Tomorrow, the Supreme Court will hear argument in United States v. Bormes, a case that apparently has not captured the attention of most class action practitioners. That’s understandable: The question presented (pdf) is “whether the Little Tucker Act, 28 U.S.C. § 1346(a)(2), waives the sovereign immunity of the United States with respect to damages actions for violations of the Fair Credit Reporting Act, 15 U.S.C. § 1681 et seq.” But the impetus for the federal government’s request for immunity—the enormous liability generated by aggregating statutory damages in a FCRA class action—is one that routinely affects businesses targeted by similar class actions. Businesses therefore should stay tuned to see what, if anything, the Court might say about the concerns that result from piling up large amounts of potential statutory damages in class actions.
The lawsuit in Bormes is just one in a trend of class actions under the Fair and Accurate Credit Transactions Act (FACTA) amendments to FCRA. Those amendments prohibit a “person” who “accepts credit cards or debit cards” from “print[ing] more than the last 5 digits of the card number or the expiration date upon any receipt provided to the cardholder at the point of the sale or transaction.” 15 U.S.C. § 1681c(g)(1). After Chicago attorney James Bormes e-filed a lawsuit in federal court and paid the filing fee online with his credit card, the pay.gov website displayed a confirmation web page and sent him an e-mail, both of which showed the expiration date for his credit card. He then filed a class action against the federal government, contending that the confirmation page and e-mail constitute “receipt[s]” in violation of FACTA, entitling him and a class of ECF users to statutory damages of up to $1,000 per violation, plus punitive damages and attorneys’ fees. Given the high volume of transactions processed in this manner, the government faces massive potential liability from the lawsuit—“billions of dollars,” according to the government’s reply brief.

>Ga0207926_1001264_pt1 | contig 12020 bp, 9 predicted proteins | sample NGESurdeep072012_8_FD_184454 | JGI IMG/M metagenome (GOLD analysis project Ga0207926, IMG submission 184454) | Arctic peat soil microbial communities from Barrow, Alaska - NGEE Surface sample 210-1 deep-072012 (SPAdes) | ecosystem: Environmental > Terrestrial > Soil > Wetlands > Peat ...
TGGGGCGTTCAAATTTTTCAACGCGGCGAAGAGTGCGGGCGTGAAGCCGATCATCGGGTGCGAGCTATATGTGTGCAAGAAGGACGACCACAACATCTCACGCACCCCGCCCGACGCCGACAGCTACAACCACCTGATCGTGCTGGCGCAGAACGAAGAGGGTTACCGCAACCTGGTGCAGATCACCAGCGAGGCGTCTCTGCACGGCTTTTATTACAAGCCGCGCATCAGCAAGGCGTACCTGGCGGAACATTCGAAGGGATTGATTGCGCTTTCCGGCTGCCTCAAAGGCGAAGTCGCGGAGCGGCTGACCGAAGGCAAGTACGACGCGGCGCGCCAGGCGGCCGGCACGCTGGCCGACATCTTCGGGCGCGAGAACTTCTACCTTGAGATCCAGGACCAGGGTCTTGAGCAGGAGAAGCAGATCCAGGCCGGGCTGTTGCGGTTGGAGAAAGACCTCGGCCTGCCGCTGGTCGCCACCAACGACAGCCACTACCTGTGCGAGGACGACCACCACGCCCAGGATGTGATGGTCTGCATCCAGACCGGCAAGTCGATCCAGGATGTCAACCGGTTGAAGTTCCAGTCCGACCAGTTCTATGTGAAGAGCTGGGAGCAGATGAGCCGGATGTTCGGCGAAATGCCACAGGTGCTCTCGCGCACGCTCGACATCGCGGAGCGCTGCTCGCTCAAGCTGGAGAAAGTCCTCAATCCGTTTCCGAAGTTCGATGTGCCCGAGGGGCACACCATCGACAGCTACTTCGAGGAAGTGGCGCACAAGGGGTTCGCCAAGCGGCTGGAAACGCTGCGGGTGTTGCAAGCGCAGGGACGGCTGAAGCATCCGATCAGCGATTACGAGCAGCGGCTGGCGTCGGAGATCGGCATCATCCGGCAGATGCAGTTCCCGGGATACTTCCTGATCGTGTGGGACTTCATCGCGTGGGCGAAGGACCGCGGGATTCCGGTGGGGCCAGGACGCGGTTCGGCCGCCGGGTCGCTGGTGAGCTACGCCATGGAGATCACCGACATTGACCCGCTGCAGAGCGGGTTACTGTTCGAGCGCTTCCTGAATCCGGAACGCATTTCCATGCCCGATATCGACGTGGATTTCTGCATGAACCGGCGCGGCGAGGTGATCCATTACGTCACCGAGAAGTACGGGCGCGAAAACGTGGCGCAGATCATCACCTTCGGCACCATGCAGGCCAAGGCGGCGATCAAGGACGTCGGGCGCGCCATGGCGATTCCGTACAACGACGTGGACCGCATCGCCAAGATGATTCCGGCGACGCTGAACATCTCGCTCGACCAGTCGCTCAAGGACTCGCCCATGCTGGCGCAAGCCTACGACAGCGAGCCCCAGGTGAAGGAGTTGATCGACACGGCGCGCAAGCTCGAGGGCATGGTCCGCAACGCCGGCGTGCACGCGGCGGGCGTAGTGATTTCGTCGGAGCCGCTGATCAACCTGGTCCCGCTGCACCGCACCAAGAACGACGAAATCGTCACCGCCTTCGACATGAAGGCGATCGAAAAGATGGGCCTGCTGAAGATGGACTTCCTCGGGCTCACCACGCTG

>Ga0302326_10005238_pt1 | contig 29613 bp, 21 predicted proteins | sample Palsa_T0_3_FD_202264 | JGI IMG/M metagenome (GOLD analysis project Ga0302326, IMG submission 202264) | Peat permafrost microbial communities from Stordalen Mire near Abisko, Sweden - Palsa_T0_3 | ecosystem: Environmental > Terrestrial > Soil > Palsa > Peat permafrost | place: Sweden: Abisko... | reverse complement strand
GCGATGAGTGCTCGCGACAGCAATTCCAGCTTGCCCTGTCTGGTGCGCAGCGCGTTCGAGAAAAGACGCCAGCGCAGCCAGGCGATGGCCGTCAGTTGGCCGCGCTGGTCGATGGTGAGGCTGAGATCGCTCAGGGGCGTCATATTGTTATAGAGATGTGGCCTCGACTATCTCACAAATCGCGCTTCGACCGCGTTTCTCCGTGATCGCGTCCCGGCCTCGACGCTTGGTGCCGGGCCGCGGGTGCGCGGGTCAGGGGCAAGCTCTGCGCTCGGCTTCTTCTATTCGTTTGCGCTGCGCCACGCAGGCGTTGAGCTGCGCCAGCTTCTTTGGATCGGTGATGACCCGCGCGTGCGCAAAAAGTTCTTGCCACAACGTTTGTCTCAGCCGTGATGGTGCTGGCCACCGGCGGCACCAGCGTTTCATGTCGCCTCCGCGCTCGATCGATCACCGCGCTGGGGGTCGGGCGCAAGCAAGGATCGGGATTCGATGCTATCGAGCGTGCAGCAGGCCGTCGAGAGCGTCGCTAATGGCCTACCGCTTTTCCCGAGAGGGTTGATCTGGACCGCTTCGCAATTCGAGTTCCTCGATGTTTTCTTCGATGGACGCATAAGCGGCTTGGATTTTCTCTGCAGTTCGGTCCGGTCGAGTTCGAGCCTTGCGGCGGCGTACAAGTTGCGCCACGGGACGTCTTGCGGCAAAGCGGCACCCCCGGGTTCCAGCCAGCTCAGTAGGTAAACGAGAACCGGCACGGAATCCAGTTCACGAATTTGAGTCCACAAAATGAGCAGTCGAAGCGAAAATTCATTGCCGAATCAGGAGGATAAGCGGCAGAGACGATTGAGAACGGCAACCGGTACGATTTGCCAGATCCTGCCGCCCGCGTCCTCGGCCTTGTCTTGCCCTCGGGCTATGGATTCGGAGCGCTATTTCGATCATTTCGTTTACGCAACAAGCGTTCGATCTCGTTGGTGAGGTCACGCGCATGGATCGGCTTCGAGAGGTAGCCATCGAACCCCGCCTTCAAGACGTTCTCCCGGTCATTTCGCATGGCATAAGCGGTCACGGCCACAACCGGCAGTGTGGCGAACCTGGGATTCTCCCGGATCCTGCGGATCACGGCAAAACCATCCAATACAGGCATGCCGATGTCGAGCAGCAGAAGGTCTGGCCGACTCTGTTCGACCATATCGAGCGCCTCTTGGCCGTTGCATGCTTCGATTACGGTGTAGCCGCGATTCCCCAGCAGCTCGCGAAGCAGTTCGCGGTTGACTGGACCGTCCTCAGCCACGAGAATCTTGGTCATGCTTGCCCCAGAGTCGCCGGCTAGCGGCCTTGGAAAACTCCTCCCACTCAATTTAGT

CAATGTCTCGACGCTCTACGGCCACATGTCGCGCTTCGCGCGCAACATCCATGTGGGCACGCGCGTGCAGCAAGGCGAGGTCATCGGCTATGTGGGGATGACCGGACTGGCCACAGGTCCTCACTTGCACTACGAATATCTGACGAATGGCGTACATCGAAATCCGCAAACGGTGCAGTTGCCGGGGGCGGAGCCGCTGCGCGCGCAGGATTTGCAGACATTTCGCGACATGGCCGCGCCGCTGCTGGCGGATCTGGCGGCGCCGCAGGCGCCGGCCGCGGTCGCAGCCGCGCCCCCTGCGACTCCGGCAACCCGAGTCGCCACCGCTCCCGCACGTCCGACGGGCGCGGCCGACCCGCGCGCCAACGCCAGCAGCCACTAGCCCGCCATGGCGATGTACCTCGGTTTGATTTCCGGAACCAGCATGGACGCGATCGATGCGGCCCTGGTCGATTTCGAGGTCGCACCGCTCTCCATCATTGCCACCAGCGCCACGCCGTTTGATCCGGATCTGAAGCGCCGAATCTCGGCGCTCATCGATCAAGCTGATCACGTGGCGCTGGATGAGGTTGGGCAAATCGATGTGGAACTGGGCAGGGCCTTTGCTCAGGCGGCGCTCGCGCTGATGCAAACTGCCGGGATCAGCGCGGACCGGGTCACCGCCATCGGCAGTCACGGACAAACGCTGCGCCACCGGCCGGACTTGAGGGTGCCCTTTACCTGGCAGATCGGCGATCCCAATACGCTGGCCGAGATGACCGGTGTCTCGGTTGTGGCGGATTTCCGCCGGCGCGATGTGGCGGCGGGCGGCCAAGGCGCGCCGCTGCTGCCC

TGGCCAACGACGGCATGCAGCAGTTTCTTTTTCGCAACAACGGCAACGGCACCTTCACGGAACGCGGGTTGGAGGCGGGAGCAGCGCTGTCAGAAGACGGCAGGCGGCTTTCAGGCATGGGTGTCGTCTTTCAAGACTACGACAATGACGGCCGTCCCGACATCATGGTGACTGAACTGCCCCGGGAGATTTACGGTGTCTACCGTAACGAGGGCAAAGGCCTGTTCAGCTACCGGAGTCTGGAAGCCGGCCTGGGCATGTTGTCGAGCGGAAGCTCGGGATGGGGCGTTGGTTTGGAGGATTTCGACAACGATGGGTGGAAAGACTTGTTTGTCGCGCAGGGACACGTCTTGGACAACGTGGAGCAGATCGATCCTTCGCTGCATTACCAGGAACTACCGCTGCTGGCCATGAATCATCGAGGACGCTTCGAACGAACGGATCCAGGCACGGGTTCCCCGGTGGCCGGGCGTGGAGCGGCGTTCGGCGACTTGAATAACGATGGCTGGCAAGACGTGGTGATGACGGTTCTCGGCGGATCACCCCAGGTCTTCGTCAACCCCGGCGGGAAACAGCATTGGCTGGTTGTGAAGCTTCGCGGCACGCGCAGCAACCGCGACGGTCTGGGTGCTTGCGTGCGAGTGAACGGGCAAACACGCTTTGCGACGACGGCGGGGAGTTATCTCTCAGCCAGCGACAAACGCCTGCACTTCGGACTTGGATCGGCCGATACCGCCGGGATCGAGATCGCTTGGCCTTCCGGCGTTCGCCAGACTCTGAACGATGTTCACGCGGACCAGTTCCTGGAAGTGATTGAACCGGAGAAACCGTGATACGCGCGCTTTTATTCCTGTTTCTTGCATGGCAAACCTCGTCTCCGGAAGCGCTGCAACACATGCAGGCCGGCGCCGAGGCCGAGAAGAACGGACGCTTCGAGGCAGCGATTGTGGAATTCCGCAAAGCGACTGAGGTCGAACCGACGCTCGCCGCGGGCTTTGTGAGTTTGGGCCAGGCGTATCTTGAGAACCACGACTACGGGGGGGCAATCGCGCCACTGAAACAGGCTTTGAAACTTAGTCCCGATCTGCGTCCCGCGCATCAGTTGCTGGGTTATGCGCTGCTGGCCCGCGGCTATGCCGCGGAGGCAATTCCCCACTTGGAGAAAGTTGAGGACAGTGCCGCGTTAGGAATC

In my view, the claims in Bormes are weak. The point of FACTA is to prevent identity theft by discouraging businesses from printing sensitive information on receipts that criminals might retrieve from trash cans. Unsurprisingly, a number of courts have held that online and e-mail confirmations of Internet transactions are not “print[ed] . . . receipt[s]” regulated by FACTA. See, e.g., Shlahtichman v. 1-800 Contacts, Inc., 615 F.3d 794 (7th Cir. 2010).
Nonetheless, the lure of FACTA to certain segments of the class-action bar has been irresistible. If the plaintiff can threaten the business with liability of $1,000 for almost every transaction it has conducted—a total that may bankrupt the company several times over—the plaintiff might be able to strong-arm the business into a settlement.
The federal government opted to respond to the lawsuit in Bormes by pulling the sovereign-immunity ripcord, emphasizing that Congress could not have intended the “enormous impact” on the “federal Treasury” that such FACTA lawsuits threaten to create. But private businesses do not enjoy the luxury of governmental immunity. Instead, they can move to dismiss the lawsuit for failure to state a claim and try to obtain protection from the extortionate nature of the aggregation of statutory damages by moving to strike the class allegations. My colleagues John Nadolenco, Archis Parasharami, and Joey Minta have written an article arguing that courts should refuse to certify class actions when a lawsuit involves claims for statutory damages (pdf). As they discuss, when Congress enacts statutes that provide for statutory damages, the idea is to encourage individual litigants to file claims, not to create the potential for massive—potentially bankrupting—liability through the use of the class-action device. That is especially so when—as in most FACTA cases—neither the named plaintiff nor most (if any) absent class members have suffered from identity theft or any other concrete injury.